Friday, October 15, 2010
Impasto Makes the Un-Gilded Lily
A while ago I posted about the late illustrator and fine-arts painter Pino Dangelico. In passing, I mentioned that some giclée reproductions of his paintings featured "enhancement" by the artist. I think this matter bears elaboration.
I'm no expert on this, my observations here are largely based on casual visits to art galleries in places such as Carmel and Palm Desert. But, to add a bit of hard data, here is a site with prices for Pino Giclées, both basic and "enhanced" or "embellished" (both terms are used).
The prices seem lower than those I'm familiar with for a Pino giclée, but the important information is that, in this instance, having the artist grab a brush and put a few thick swaths and dabs of white or other light colored paint on it have the market effect of doubling the presumed value.
This can be a nice, almost-instantly realized benefit for an artist, gallery owner or on-line vendor: the artist's hand certifiably touched the reproduction and thereby increased its intrinsic worth.
If I were in the position of having to make paintings to pay my bills, I'd probably happily go along with the enhancement process. But I'd also realize that there are issues. Not easily resolved ones at that.
Obvious issues involve the worth of a reproduction as opposed to that of the painting that is reproduced. Capitalist tool me, I simply shrug my shoulders and assert that whatever The Market is, is.
Then there is the matter of input by the artist. An interesting case is posed in the book The $12 Million Stuffed Shark where it is related that heads were scratched in puzzlement when Damien Hirst's glass-encased, formaldehyde-preserved stuffed shark began to deteriorate badly and had to be replaced. Would a new stuffed shark be the same "work of art" or something different? Was the artist's "intent" more important than the physical "art" itself? Again, no easy answer.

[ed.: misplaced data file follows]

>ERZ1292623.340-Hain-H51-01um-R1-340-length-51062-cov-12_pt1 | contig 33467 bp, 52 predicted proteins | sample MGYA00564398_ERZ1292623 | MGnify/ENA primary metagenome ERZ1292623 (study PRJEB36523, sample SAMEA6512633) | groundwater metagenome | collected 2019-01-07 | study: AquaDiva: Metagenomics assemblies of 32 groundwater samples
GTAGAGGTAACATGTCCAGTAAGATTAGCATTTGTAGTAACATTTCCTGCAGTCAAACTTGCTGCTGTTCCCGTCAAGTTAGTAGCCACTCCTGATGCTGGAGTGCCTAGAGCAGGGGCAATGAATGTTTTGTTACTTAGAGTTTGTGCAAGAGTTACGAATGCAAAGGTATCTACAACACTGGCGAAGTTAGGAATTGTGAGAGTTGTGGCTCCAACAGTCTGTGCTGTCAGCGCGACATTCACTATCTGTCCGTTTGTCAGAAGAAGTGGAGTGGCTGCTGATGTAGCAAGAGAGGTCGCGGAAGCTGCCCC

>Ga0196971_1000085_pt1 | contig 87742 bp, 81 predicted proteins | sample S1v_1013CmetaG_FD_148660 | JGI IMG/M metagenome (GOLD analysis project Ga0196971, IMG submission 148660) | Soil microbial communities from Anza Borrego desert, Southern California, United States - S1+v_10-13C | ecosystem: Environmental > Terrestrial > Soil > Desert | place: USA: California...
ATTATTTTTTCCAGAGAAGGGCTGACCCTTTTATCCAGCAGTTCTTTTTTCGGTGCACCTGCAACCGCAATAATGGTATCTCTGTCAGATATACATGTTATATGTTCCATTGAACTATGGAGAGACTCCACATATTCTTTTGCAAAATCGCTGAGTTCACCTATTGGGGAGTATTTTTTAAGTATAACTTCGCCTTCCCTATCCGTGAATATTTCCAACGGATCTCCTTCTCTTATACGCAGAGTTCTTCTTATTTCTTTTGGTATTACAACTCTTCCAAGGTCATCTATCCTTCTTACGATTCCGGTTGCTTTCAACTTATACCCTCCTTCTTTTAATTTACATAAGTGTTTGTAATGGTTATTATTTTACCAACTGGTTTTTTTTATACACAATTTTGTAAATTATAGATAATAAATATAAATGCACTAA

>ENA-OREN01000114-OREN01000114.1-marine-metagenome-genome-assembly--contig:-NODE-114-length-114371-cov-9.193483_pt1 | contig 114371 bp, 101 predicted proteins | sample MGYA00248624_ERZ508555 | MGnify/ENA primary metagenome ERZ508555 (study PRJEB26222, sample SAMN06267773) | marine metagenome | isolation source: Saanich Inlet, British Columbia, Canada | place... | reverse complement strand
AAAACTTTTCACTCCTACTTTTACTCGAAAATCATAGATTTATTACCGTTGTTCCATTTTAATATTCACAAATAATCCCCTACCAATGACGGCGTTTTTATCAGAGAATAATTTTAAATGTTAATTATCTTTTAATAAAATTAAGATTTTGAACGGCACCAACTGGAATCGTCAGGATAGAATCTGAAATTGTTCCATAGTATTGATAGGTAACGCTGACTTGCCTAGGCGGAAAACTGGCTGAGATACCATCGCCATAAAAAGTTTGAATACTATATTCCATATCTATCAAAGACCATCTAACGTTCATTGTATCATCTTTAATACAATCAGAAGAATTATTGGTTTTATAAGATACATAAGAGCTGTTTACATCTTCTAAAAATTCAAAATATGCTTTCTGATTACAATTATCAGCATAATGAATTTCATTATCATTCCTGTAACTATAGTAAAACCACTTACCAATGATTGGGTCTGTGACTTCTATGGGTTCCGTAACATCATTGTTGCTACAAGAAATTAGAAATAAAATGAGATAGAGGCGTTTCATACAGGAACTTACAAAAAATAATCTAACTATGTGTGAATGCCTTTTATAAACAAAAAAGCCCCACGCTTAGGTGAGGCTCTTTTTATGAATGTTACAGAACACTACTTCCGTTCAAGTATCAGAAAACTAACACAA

But the issue that interests me most with respect to "enhancement" is the effect of additional artist input to an image. In most cases, the source painting for any reproduction represents something close to what satisfied the artist. Coloration, composition, any textural elements (thickly and thinly painted areas, effects of visible brush strokes) and other factors combine into what is presumably a "balanced" work of art.
Therefore, if the original is about as good as one can expect, then any additions by the artist are likely to change this "balance" and probably make the result aesthetically inferior to the original.
And this is what I almost always perceive when I encounter giclées "enhanced" by Pino himself; the resulting image is less satisfying than the original. Moreover, I also find it less satisfying than that of an un-enhanced giclée. Assuming I couldn't afford a Pino original (a very good assumption), I'd probably buy an unmodified giclée rather than one bearing the artist's own brushstrokes. Because I'd like it better.